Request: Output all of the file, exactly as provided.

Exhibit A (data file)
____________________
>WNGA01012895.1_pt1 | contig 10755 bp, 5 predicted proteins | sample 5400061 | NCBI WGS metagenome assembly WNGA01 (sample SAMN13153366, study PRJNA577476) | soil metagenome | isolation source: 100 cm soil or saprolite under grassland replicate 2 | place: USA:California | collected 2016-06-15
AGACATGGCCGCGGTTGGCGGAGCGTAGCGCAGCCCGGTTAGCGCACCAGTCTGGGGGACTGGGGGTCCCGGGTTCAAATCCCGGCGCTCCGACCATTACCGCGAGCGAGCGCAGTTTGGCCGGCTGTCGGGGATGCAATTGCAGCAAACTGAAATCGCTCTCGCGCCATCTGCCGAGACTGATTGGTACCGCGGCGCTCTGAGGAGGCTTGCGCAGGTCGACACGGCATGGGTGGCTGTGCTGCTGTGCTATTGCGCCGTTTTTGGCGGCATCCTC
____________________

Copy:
>WNGA01012895.1_pt1 | contig 10755 bp, 5 predicted proteins | sample 5400061 | NCBI WGS metagenome assembly WNGA01 (sample SAMN13153366, study PRJNA577476) | soil metagenome | isolation source: 100 cm soil or saprolite under grassland replicate 2 | place: USA:California | collected 2016-06-15
AGACATGGCCGCGGTTGGCGGAGCGTAGCGCAGCCCGGTTAGCGCACCAGTCTGGGGGACTGGGGGTCCCGGGTTCAAATCCCGGCGCTCCGACCATTACCGCGAGCGAGCGCAGTTTGGCCGGCTGTCGGGGATGCAATTGCAGCAAACTGAAATCGCTCTCGCGCCATCTGCCGAGACTGATTGGTACCGCGGCGCTCTGAGGAGGCTTGCGCAGGTCGACACGGCATGGGTGGCTGTGCTGCTGTGCTATTGCGCCGTTTTTGGCGGCATCCTC